I Propose It Is An Expletive
In a strictly technical sense of the word, unnecessary words and syllables are called expletives if they have no apparent purpose other than to serve as filer. The Century Dictionary and Cyclopedia (C.D.C.) gives the fullest definition of the word:
- In rhetoric and grammar, a word or syllable which is not necessary to the sense or construction, or to an adequate description of a thing, but which is added for rhetorical, rhythmical, or metrical reasons, or which, being once necessary or significant, has lost notional force. Expletives of the former kind are usually trite adjectives, added, as in feeble prose or verse, for the mere sound or to fill out a line, or else irrelevant words or terms used for factitious emphasis, as in profane swearing. Expletives of the latter kind are usually particles like the introductory there, used without local reference, and the auxiliary do, used as in the first line of the quotation from Pope. …
u8Expletives their feeble aid do join
And Ten low words oft creep in one dull line. Pope, Essay on Criticism, 1. 346
However some caution needs to be advised when using the word because for this reason, obscene words and profanities are called expletives because they have lost their most literal signification in common use, which is to say that you do not always mean to refer to fecal matter when exclaiming a censurable word such as:
shit, fuck, damn, or bitch
Hence you have editorial notes like "[expletive deleted]" and this definition of the word from The Cambridge Encyclopedia of the English Language by David Crystal (© 1995):
An exclamatory word or phrase, usually obscene or profane.
The reason I mention all of this, and advise caution is because you may confuse many people who only understand expletives as being obscenities.
However, usually implies an expletive does not necessarily need to be obscene, and on page 395 Mr. Crystal refers to the nonsensical utterance "shlumfnoooeeah" as an expletive in the Deviantly Normal sidebar.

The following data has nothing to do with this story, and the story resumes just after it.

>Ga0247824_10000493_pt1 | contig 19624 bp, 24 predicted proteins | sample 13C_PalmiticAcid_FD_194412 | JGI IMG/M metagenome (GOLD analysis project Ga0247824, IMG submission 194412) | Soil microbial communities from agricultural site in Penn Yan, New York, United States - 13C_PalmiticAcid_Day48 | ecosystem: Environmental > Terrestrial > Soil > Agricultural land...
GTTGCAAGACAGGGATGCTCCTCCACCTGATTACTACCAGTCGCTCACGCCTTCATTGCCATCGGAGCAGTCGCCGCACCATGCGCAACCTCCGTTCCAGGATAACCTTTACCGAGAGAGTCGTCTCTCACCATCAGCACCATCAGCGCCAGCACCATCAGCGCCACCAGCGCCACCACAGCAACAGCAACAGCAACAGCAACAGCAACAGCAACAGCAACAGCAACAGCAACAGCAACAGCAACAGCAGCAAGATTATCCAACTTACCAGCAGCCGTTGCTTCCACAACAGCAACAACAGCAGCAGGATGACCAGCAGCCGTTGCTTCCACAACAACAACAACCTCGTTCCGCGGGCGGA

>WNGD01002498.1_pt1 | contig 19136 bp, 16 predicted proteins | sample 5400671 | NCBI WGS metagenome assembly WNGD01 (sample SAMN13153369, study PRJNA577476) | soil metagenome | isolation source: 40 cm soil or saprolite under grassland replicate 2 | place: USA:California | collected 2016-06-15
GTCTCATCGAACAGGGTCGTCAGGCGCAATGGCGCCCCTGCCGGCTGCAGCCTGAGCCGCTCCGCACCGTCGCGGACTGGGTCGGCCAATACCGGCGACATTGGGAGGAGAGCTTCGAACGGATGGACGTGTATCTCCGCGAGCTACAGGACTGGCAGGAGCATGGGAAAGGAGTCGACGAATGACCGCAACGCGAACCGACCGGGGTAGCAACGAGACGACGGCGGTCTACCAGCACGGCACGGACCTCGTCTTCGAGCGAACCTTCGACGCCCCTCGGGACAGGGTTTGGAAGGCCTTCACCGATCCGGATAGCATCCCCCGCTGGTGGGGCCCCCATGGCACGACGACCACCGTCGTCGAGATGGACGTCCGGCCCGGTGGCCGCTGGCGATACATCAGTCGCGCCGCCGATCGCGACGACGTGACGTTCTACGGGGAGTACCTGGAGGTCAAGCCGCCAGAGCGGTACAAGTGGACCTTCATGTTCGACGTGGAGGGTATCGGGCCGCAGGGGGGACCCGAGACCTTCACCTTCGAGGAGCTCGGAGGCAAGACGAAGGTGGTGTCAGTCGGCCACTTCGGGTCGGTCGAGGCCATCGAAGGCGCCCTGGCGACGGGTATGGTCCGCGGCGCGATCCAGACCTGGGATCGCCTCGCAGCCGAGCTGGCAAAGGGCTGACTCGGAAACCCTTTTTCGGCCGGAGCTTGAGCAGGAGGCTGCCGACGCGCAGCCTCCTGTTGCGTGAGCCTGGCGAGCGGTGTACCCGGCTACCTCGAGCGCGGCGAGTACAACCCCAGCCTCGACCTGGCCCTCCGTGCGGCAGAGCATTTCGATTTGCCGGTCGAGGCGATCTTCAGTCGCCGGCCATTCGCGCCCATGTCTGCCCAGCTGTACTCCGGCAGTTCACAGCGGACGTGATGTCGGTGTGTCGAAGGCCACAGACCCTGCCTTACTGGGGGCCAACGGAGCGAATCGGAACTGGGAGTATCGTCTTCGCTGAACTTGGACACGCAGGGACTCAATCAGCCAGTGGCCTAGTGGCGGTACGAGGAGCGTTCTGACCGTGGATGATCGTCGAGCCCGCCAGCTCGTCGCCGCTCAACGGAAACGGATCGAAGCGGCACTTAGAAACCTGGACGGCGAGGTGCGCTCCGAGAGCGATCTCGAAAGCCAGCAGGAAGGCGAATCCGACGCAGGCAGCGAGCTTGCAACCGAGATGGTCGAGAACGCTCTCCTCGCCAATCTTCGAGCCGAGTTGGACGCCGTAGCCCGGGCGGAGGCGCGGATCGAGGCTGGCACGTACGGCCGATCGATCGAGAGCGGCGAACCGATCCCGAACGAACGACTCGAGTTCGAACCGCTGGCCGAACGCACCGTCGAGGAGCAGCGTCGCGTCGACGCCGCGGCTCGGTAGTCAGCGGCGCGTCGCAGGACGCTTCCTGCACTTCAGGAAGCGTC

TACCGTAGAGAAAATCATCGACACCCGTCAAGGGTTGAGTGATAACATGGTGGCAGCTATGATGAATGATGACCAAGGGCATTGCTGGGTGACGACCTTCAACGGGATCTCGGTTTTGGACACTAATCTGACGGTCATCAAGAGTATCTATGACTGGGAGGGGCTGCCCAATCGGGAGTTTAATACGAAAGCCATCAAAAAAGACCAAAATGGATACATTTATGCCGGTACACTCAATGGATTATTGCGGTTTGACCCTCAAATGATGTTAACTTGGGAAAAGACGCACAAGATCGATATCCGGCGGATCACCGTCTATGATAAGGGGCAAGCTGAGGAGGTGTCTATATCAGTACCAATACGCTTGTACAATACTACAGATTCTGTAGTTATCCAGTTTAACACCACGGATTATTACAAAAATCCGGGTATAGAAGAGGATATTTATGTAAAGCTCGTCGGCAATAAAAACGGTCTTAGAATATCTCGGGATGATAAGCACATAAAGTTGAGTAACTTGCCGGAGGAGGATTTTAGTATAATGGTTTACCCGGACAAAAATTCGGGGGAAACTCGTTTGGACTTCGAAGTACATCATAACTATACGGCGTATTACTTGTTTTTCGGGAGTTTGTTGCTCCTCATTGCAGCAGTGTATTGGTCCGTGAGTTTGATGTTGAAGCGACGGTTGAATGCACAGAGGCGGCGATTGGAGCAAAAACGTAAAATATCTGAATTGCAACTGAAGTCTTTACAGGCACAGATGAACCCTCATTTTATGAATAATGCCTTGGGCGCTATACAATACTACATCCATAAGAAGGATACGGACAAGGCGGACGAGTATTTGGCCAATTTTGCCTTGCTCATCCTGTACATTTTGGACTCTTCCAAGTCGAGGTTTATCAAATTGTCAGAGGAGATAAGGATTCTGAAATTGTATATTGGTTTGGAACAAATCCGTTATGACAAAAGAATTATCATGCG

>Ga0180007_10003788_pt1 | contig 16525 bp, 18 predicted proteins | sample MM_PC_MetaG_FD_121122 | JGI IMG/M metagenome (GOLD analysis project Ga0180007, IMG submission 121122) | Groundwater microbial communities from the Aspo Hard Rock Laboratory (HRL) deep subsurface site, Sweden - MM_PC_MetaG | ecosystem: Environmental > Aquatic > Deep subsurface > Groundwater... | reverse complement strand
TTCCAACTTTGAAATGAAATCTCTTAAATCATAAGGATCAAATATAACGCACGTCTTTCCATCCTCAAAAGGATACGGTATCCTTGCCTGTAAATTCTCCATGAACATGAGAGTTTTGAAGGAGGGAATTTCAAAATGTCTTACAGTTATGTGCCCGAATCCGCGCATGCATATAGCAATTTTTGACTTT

In the technical sense the word, Expletive might not not necessarily need to be exclamatory. The Century Dictionary and Cyclopedia makes reference to the auxiliary verb do, and introductory there. The Columbian Guide to Standard American English by Kenneth Wilson (© 2005) specifically uses the sentence "There is another sailboat." as an example of a sentence which uses the introductory there, which it categorized as a dummy subject and an adverb, as an example of an expletive, in its secondary entry for the word. The O.E.D. Online notes an obsolete subsense of the word referring to a conjunction that supplies or completes the meaning of the foregoing sentence.
The common theme here is that the word is semantically superfluous. Even obscene expletives seem to have lost their literal significations of describing fecal matter, carnal action, divine punishment and a female dog and only manage to give a vague idea of contemptuousness.
Here Are Examples of Use to Corroborate my Proposal
However, perhaps more convincing than describing that the general concept seems applicable is showing its direct application:
Regarding this use of the word like, I can find some evidence that it has been to as an expletive. Its most particularly associated with a dialect sometimes referred to as valspeak, which is characteristic of teenage Southern Californian girls in the 80s and spread through popular media until the late 90s.
Discourse marker is perhaps the most common name suggested for its
seemingly empty meaning and for its discourse-organizational roles, such
as actually, oh, well, like, I mean, whatever, and you know (Schiffrin 1987,Jucker & Ziv 1998). Traditionally, some of the elements considered as
discourse markers were treated as fillers or expletives, that is, elements
that do not have their own meaning or function.
The Social Meaning of Discourse Markers in Valspeak: Like and Totally by Kyung-Hee Suh